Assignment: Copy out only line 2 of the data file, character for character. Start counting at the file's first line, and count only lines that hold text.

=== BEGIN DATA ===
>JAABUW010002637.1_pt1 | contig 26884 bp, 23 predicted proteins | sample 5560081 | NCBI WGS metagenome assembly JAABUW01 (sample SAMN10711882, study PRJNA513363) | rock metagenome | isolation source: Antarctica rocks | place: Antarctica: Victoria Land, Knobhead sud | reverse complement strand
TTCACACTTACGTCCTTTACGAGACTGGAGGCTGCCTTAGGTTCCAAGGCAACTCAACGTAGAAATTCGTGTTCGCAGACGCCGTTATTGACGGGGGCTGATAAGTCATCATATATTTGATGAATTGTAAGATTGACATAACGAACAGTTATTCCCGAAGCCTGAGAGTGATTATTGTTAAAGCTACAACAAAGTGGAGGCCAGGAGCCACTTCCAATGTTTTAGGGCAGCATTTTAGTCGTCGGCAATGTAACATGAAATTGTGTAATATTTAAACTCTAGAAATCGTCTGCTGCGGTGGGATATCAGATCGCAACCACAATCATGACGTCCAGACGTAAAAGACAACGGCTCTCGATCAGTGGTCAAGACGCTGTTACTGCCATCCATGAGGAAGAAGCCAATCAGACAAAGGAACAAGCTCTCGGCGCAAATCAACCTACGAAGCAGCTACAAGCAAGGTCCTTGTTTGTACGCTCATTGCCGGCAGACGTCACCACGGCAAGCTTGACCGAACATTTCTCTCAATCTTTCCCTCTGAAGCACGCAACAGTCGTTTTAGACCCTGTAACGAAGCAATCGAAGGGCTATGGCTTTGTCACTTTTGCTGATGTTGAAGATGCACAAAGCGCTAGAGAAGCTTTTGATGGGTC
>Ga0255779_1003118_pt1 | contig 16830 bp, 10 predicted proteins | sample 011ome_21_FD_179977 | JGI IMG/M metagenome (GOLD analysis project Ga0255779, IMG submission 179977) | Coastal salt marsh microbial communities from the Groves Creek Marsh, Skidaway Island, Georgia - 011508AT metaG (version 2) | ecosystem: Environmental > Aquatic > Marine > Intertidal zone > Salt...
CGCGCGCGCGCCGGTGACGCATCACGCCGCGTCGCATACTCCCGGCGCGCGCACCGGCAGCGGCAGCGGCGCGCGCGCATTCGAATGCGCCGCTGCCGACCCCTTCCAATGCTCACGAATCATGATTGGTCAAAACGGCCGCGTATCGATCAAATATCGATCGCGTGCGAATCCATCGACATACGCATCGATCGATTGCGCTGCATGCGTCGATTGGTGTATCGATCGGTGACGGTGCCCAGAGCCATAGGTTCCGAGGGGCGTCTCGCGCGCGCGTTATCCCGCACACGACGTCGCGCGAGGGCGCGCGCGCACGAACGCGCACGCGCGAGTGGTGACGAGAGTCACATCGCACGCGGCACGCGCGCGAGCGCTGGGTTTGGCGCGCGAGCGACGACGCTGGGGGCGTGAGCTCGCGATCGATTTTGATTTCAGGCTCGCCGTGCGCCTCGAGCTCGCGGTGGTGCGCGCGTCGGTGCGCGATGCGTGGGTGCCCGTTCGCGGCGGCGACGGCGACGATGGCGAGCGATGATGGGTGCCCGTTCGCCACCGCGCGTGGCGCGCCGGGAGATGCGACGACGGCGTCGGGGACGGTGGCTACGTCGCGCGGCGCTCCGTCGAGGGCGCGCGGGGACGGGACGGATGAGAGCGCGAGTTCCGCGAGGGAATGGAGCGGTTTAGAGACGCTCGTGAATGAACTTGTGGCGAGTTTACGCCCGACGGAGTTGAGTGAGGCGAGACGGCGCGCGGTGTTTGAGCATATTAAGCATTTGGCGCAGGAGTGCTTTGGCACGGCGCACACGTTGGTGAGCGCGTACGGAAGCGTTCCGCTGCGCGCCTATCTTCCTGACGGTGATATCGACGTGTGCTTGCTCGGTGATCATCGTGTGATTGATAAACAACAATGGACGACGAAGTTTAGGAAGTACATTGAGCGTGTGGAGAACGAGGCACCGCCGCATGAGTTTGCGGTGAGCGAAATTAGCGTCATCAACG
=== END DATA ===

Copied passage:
TTCACACTTACGTCCTTTACGAGACTGGAGGCTGCCTTAGGTTCCAAGGCAACTCAACGTAGAAATTCGTGTTCGCAGACGCCGTTATTGACGGGGGCTGATAAGTCATCATATATTTGATGAATTGTAAGATTGACATAACGAACAGTTATTCCCGAAGCCTGAGAGTGATTATTGTTAAAGCTACAACAAAGTGGAGGCCAGGAGCCACTTCCAATGTTTTAGGGCAGCATTTTAGTCGTCGGCAATGTAACATGAAATTGTGTAATATTTAAACTCTAGAAATCGTCTGCTGCGGTGGGATATCAGATCGCAACCACAATCATGACGTCCAGACGTAAAAGACAACGGCTCTCGATCAGTGGTCAAGACGCTGTTACTGCCATCCATGAGGAAGAAGCCAATCAGACAAAGGAACAAGCTCTCGGCGCAAATCAACCTACGAAGCAGCTACAAGCAAGGTCCTTGTTTGTACGCTCATTGCCGGCAGACGTCACCACGGCAAGCTTGACCGAACATTTCTCTCAATCTTTCCCTCTGAAGCACGCAACAGTCGTTTTAGACCCTGTAACGAAGCAATCGAAGGGCTATGGCTTTGTCACTTTTGCTGATGTTGAAGATGCACAAAGCGCTAGAGAAGCTTTTGATGGGTC